A gradual increase in the intensity of your workout could be the key to helping you drop that extra weight
Photo by Rick McGinnis
Hal Johnson and Joanne McLeod
You don’thave to become a marathon runner or professional body builder to shed excess holiday weight. In fact, if you’re trying to lose weight, a gradual increase in the intensity of your activity, rather than pushing too hard, will help burn more calories and shed extra pounds.
Physical activity plays a significant role in balancing cholesterol levels. If you’re living with high cholesterol, physical activity can increase HDL, the good cholesterol, and is a key factor for measuring your Cholesterol Ratio—the relationship between total cholesterol (TC) and good cholesterol (HDL) in the body. The Cholesterol Ratio is among the best predictors of long-term cardiovascular risk and is a number that you should know.
According to Body Break fitness experts Hal Johnson and Joanne McLeod,“engaging in cardiovascular activity and staying within the target heart rate zone for longer than 12 minutes can help strengthen the heart, lower bad cholesterol, raise good cholesterol, improve sleep and lead to a leaner body.”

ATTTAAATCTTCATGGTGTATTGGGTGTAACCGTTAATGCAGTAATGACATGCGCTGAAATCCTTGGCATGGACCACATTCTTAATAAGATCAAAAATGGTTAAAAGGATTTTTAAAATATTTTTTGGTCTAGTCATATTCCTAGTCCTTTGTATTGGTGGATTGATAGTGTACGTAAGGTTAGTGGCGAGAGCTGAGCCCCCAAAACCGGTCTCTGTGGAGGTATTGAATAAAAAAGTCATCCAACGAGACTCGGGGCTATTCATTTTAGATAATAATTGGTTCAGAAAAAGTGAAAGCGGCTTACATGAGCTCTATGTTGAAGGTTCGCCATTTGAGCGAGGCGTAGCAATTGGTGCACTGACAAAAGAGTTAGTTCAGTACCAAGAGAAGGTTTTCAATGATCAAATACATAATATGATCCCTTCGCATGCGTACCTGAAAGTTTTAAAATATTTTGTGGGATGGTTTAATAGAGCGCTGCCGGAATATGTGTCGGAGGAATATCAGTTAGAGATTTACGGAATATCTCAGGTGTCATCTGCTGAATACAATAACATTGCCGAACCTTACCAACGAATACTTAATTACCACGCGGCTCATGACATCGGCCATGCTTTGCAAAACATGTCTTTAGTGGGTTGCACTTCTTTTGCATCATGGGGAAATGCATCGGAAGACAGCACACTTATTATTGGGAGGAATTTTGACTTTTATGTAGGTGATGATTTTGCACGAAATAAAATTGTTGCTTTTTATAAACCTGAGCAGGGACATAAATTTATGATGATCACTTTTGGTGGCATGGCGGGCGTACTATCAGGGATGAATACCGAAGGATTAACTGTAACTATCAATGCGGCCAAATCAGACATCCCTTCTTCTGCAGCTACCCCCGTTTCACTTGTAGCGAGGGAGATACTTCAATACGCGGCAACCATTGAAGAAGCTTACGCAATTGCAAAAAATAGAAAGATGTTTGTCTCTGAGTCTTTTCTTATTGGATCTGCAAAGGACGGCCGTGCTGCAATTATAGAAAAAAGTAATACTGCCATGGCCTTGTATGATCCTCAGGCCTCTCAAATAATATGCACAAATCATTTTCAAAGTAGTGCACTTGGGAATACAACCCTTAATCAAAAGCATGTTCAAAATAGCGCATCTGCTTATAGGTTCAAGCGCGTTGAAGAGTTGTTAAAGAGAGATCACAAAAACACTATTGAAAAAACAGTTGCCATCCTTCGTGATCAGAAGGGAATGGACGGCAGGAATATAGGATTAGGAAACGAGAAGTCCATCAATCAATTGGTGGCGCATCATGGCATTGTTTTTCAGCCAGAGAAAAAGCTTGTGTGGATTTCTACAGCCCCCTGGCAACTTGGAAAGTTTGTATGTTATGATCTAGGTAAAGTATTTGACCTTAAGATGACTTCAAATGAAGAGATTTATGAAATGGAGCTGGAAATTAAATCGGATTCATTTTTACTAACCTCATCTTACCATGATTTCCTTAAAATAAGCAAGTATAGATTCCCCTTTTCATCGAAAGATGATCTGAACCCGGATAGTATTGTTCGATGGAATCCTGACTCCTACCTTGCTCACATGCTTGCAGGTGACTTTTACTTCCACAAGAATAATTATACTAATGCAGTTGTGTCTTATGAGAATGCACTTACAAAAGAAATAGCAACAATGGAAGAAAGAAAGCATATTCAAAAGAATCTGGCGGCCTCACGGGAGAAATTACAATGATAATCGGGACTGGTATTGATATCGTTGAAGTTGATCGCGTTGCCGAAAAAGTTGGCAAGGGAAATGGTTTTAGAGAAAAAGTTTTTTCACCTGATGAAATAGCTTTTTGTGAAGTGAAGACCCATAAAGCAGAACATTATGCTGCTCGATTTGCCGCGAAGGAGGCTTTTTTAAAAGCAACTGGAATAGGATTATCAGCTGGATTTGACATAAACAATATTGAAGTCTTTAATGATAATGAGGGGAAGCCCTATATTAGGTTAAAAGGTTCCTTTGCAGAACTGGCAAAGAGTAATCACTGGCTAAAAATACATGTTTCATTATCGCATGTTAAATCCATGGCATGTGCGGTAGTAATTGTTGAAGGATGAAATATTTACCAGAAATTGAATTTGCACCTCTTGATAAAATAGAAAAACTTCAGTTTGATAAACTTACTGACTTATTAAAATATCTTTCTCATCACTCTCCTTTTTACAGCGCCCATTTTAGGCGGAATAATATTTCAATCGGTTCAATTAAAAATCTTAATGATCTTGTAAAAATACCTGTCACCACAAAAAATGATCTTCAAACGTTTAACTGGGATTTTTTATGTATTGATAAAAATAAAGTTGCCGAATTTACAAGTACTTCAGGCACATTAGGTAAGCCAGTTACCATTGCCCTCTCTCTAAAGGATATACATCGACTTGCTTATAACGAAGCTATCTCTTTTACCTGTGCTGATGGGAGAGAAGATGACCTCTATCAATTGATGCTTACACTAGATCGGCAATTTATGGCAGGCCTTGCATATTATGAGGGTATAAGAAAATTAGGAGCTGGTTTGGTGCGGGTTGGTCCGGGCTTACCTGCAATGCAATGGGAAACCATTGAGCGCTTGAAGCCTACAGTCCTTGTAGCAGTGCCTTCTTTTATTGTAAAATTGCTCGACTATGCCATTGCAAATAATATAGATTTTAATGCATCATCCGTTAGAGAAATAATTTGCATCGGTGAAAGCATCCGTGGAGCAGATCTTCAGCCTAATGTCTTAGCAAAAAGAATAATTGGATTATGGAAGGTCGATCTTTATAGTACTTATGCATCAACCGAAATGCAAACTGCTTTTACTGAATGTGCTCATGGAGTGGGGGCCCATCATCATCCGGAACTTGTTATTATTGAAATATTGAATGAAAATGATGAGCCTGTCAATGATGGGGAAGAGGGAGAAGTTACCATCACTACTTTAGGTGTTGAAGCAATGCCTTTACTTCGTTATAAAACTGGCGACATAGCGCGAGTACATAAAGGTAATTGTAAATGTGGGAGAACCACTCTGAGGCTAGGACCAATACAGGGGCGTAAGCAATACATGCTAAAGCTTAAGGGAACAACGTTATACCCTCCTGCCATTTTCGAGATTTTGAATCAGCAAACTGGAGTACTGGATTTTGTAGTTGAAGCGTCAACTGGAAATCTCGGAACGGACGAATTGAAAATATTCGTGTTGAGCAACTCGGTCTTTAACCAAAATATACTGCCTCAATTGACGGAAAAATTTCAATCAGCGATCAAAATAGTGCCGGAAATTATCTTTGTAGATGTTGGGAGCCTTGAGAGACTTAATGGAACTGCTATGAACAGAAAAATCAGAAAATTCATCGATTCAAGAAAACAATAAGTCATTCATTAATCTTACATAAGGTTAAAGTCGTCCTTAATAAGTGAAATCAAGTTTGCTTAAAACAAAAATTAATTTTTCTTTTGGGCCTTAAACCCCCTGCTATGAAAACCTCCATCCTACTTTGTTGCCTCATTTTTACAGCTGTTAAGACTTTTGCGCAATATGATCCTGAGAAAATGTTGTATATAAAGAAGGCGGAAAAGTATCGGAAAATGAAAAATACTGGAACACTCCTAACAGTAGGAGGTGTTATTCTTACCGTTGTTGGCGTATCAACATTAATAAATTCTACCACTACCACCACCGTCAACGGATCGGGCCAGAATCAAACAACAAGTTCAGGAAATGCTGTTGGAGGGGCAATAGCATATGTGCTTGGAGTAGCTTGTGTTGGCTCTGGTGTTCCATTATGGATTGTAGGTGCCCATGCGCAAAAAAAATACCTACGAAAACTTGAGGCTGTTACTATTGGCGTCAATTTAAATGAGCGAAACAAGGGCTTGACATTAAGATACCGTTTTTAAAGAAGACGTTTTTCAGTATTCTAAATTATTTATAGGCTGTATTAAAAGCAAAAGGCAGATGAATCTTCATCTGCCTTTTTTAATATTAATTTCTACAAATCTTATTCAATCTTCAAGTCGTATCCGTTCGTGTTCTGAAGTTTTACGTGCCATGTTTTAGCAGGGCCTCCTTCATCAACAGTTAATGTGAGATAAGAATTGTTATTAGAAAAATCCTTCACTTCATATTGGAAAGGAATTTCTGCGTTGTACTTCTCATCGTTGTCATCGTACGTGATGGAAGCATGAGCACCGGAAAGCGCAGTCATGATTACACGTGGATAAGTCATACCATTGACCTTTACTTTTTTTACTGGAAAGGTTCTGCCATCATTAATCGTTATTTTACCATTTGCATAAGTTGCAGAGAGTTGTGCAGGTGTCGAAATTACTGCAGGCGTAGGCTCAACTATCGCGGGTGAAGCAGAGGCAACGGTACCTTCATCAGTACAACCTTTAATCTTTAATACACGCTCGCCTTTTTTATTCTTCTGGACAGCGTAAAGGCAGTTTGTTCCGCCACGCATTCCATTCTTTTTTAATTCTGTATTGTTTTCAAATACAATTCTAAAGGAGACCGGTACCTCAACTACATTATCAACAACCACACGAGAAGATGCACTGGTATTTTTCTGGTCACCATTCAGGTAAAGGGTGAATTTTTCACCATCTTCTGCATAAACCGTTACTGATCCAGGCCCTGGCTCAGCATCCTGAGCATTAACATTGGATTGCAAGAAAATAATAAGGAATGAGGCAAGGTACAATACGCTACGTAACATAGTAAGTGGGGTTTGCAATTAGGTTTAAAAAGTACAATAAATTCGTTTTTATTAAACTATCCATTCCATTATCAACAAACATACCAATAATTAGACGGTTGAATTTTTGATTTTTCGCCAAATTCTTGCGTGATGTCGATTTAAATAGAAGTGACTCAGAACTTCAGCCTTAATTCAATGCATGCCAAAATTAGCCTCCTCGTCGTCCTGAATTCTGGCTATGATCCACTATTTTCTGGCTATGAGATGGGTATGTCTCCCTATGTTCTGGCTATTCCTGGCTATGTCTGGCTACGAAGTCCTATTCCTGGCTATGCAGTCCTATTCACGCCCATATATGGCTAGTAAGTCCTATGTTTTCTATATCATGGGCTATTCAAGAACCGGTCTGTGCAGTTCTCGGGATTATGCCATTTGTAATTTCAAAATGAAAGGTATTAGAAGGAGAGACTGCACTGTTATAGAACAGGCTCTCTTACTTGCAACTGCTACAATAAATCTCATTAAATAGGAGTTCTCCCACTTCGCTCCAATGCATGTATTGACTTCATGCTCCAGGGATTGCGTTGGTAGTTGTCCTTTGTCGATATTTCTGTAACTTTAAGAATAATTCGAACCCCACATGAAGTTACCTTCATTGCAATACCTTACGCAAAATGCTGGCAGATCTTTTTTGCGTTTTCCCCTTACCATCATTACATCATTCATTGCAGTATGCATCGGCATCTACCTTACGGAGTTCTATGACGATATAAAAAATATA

Walking is one of the easiest, most convenient and healthiest cardiovascular activities to get you moving. But like any new activity, there are a few things to keep in mind.
Tips from Hal Johnson & Joanne McLeod
•Warm ups: Start by walking at an easy pace for five to 10 minutes.
•Posture: Use your walk as an opportunity to practice good posture. Keep your chest and chin up, your shoulders back and pull your abdominal muscles up and in.
•Technique: Keep elbows bent at a 90 degree angle. Shoulders should be relaxed as the arms swing in sync with the legs.
•Intensity: Pump arms with more vigor and focus on pushing off the toes with more force. Try adding hills to your outdoor walking routines for more of a challenge.
•Cool down: Finish your workout with five to 10 minutes of walking at an easy pace. Do stretches especially for your calves, quadriceps, hamstrings and back.
•Enjoy yourself: try not to replay the problems of the day while you walk. Instead, pay attention to your breathing and how your body feels.
You can find out more about managing your cholesterol and download a free walking program online at www.knowyourratio.ca.